mailing list archives
Re: the heart of the problem [was: RE: mac trojan in-the-wild]
From: "Roger A. Grimes" <roger () banneretcs com>
Date: Fri, 2 Nov 2007 08:35:12 -0400
I'll go further. Not only is the situation totally FUBAR, but there is
nothing any of the vendors, OS or security, are doing that will make a
real dent in the malware problem over the next 5-10 years. Things are
only going to get worse. None of the current solutions, and none of the
publicly disclosed solutions, will change the extent and damage of
computer crime. It's appalling. There are real steps we can begin to
take that will make a significant impact, but we as a society are
choosing to not do them. I've written about this, and suggested one
potential solution in several of my articles:
Any interested in reading them should read them in reverse order to get
my logic down on each step.
Essentially, all things Internet need to be re-engineered to remove the
default anonymity and replace with them with default authentication. For
those wishing to keep absolute anonymity, keep on the old,
criminally-owned Internet, or have your traffic and content subjected to
higher levels of scrutiny.
But we will do nothing of substance until a tipping point event happens
and more blood is on the ground than needs to be.
*Roger A. Grimes, InfoWorld, Security Columnist
*CPA, CISSP, CISA, MCSE: Security (2000/2003), CEH, yada...yada...
*email: roger_grimes () infoworld com or roger () banneretcs com
*Author of Windows Vista Security: Securing Vista Against Malicious
From: Gadi Evron [mailto:ge () linuxbox org]
Sent: Thursday, November 01, 2007 10:36 PM
To: Thor (Hammer of God)
Cc: Roger A. Grimes; bugtraq () securityfocus com;
full-disclosure () lists grok org uk; Alex Eckelberry;
botnets () whitestar linuxbox org; funsec () linuxbox org
Subject: the heart of the problem [was: RE: mac trojan in-the-wild]
On Thu, 1 Nov 2007, Thor (Hammer of God) wrote:
But more importantly, let's look at things from the other side. Let's
say I'm wrong, and that Gadi is right on target with his "hit hard"
I'd say we are both right.
You look at it from a security researcher stand-point. There is nothing
interesting about user-interaction, and it is even kind of lame.
From a reasonable perspective, we refuse to believe people will act so
prediction and that we should be very concerned with this. Given the
Not predicting, assessing.
Criminal elements have a very clear cost/benefit calculation. For
example, they won't release a 0day such as WMF or ANI as long as their
revenue goals are met with published ones. They collect statistics on
OS, browser, language, which exploit got how many, etc.
They have thousands on thousands of sites infecting users who surf (some
of them ad-based on real sites, or defaced sites such as forums that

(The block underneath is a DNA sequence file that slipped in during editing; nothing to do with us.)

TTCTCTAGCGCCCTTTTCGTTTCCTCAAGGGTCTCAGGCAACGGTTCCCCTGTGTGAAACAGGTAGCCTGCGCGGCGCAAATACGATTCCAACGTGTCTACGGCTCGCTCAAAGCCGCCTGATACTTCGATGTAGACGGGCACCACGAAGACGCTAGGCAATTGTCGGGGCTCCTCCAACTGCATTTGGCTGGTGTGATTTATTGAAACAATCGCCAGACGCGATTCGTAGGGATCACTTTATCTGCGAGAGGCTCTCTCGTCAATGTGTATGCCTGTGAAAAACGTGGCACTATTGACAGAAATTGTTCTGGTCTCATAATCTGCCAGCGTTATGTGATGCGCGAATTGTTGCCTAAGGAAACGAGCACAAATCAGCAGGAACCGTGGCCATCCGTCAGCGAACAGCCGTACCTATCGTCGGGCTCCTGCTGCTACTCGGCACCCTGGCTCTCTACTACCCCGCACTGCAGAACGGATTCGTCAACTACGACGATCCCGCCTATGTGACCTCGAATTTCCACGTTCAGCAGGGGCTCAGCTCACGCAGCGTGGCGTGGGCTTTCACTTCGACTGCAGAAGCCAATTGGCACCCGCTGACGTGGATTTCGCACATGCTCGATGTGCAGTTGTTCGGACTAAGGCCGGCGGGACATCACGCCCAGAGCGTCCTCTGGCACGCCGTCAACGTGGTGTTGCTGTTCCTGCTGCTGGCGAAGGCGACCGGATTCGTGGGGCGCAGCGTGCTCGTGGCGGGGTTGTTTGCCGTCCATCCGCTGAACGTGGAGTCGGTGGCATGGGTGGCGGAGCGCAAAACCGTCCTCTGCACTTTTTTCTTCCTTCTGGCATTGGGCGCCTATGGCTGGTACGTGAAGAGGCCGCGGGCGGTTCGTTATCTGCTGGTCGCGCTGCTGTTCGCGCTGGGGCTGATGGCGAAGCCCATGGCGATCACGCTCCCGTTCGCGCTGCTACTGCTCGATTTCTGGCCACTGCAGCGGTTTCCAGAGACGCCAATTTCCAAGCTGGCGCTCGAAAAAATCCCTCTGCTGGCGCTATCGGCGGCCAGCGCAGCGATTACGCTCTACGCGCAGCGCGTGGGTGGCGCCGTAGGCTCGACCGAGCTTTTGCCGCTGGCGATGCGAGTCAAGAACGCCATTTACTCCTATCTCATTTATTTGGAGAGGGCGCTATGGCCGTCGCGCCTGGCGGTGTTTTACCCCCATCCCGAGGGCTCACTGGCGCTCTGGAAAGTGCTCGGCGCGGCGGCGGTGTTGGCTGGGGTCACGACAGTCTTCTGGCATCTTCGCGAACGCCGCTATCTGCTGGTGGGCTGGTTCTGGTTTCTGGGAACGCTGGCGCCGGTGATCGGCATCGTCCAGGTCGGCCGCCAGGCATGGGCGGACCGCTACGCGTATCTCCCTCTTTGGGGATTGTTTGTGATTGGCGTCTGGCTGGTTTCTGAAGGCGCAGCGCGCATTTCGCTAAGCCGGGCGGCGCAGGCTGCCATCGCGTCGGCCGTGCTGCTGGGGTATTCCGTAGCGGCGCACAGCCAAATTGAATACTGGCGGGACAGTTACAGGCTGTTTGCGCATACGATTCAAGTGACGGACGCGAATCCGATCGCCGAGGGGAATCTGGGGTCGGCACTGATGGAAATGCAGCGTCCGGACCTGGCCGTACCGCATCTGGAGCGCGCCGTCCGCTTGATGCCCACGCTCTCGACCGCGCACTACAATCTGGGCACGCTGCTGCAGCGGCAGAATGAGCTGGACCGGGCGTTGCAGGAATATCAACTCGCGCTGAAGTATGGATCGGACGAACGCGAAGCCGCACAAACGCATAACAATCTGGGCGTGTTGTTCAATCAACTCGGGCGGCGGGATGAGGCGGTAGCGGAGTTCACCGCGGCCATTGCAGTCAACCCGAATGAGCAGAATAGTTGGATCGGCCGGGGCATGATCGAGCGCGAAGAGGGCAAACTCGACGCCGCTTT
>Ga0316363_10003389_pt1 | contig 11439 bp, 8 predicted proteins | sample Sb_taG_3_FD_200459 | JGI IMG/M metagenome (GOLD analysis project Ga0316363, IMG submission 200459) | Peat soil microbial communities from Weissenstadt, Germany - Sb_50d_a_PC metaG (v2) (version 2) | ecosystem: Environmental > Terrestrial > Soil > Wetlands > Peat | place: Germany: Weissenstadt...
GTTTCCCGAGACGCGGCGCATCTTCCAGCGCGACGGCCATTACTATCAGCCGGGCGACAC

remain with the same content only now infect people). Then there is also
spam directing people to these sites.
Now, a criminal gang (could be the mob could be one guy) targets the
So much so that they serve different malware by OS-type.
As a security researcher looking at code, bits and bytes, you are simply
not usually following what's going on in operational security where
things are bleak.
From an operational security standpoint, this equates to what happened
in the world of the Internet back when Windows 98 was around. Not what
security features it had.
requirements here, that again being flagrant ignorance where all the
above steps are executed (including the explicit admin part)-- what
exactly are we supposed to do? If people are willing and able to go
through the motions above what can we as security people do to prevent
it? Far too many people in this industry are far too quick to point
out how desperate the situation is at all turns, but I don't see many
people offering real solutions. But you know, I have to say... If we
Things are in fact FUBAR. We need new ideas and new solutions as
honestly, although we want to feel we make a difference by taking care
of this or that malware or this and that C&C we are powerless and have
not made a real difference in the past 6 years while things got worse.
We need new solutions and new ideas, and would be more than happy to
have new people exploring operational security.
The current state of Internet security is you get slapped -- BAM! -- and
you write an analysis about it. (when speaking at ISOI I actually
slapped myself -- HARD -- when I said it on stage, not a good idea for
really going to consider this "serious," and we are really going to
define part of our jobs as being responsible for stopping people who
have absolutely no concerns for what they do and are willing to enter
their admin credentials into any box that asks for it, then I'd say
that there is a *serious* misunderstanding about what security is, and
what can be done about it-- either that, or I'm just in the wrong
Well, we can't choose the risks. They choose us. Sometimes they are
cool, sometimes they're not.
I often start emails by saying "first off, this is not the end of the
world, the Sun will rise tomorrow and the Internet won't die today". I
tire of it. Of course the Internet won't die today, but it is Mac
Apple is very much correct by not investing in security first until now
-- from a BUSINESS standpoint, however much we as security people in our
niche can't get behind it. Things are different now and unfortunately
they have a backlog to deal with.
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